Some writers spend their entire careers hoping for recognition by The New York Times. For two Baltimore County Public Schools students, that recognition has come even before they begin their senior year in high school.
Out of 5,000 essays submitted to a New York Times/Learning Network Student Editorial Contest, one by Eric Vogt, an 11th-grade student at Catonsville High School, earned Top 10 distinction. Another by Hannah Llorin, also an 11th-grader at Catonsville High, received an honorable mention.
A total of 45 students received recognition as Top 10 winners, runners-up and recipients of honorable mentions.
Vogt’s “Cutting It Short” advocates for curricula emphasizing short writing assignments, and Llorin’s “The Murky Ethics of Athletic Prosthetics” opposes the use of prosthetics in high-level sports.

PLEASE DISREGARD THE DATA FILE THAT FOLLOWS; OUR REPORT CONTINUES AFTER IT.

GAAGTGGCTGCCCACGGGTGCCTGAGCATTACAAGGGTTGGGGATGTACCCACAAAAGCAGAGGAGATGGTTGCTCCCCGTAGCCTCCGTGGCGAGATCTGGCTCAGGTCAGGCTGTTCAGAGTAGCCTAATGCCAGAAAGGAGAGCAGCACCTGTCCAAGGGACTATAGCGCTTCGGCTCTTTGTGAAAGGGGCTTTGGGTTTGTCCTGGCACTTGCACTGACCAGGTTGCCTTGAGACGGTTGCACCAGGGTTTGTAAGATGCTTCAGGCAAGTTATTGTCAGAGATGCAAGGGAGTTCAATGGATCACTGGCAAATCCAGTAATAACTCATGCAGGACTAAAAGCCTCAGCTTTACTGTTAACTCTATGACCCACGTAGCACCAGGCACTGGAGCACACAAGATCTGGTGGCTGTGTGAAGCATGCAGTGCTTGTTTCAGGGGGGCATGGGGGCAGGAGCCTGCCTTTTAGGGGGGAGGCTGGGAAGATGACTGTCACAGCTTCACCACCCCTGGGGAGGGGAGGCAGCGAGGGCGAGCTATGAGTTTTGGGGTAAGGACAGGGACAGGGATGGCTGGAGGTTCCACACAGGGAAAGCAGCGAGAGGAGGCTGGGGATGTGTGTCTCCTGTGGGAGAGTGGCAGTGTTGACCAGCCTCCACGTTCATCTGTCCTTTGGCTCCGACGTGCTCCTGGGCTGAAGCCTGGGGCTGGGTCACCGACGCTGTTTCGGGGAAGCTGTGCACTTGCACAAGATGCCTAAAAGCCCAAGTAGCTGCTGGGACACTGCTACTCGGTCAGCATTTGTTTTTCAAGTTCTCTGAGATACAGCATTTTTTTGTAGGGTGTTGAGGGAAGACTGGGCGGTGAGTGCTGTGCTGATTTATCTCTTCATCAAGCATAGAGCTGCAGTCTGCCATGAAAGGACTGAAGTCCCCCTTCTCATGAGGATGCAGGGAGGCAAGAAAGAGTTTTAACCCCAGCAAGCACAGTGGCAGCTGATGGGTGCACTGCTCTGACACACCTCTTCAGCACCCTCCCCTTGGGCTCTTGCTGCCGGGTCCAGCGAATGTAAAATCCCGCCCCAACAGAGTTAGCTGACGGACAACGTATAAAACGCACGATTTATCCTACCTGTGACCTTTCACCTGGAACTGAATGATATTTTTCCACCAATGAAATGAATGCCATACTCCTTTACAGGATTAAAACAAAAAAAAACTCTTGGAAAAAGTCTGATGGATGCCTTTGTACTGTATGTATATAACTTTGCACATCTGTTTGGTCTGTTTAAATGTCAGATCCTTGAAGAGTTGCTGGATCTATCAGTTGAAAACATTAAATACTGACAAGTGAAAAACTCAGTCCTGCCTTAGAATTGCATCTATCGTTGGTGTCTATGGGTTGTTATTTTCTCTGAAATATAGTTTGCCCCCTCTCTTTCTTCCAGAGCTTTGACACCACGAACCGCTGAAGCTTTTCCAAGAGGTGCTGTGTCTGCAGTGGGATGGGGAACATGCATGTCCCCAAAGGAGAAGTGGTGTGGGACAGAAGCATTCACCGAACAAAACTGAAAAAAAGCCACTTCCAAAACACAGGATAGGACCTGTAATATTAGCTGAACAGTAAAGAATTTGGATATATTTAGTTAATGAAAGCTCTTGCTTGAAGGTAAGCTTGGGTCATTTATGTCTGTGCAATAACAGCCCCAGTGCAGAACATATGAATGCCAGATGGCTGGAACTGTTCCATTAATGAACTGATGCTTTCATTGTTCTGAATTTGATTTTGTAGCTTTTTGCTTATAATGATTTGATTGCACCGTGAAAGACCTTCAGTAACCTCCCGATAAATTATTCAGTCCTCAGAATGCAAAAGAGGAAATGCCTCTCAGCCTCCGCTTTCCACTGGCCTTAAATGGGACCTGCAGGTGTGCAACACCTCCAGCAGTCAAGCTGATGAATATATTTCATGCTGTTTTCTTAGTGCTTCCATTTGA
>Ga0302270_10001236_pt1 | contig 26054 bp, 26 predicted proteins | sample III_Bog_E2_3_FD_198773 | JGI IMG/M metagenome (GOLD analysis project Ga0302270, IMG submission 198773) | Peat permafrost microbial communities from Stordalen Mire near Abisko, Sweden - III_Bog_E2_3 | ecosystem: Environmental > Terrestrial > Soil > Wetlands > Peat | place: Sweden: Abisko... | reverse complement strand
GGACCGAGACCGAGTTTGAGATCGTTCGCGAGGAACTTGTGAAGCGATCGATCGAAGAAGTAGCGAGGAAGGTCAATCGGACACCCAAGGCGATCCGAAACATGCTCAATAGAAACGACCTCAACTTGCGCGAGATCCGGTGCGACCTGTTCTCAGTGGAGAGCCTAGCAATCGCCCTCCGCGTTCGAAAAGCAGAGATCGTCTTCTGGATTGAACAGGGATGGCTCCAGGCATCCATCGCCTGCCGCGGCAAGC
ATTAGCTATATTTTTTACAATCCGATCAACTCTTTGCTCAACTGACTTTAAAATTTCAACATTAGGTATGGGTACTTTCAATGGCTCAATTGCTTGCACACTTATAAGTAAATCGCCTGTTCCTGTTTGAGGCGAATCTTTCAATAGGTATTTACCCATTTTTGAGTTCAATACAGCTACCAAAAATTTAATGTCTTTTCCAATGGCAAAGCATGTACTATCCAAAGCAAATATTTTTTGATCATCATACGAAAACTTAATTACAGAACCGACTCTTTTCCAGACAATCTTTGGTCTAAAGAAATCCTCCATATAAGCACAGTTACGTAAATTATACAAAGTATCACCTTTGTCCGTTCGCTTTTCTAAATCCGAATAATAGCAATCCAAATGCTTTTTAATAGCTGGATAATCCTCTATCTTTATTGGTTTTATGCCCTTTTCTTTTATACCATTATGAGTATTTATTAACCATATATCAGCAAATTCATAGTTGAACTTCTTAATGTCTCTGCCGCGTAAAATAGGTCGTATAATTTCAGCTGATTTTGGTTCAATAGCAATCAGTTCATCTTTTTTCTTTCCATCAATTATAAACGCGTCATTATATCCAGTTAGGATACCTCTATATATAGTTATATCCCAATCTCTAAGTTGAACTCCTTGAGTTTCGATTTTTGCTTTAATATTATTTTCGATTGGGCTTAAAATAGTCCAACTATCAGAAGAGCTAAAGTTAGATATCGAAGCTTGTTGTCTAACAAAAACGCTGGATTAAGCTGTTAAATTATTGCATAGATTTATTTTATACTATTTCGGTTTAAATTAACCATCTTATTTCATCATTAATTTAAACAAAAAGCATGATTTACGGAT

Sponsored by The New York Times, the first Student Editorial Contest invited students ages 13 to 19 to submit evidence-based argumentative essays of 450 words or fewer on topics of their choice.
Students submitted their essays in February and March, and a panel of eight judges selected the winners in April. In May, the Learning Network published the Top 10 winners’ essays.
The Top 10 winners’ essays are available a thttp://learning.blogs.nytimes.com/tag/editorial-winner/. For more information on the Student Editorial Contest, visit http://learning.blogs.nytimes.com/2014/02/06/student-contest-write-an-editorial-on-an-issue-that-matters-to-you/.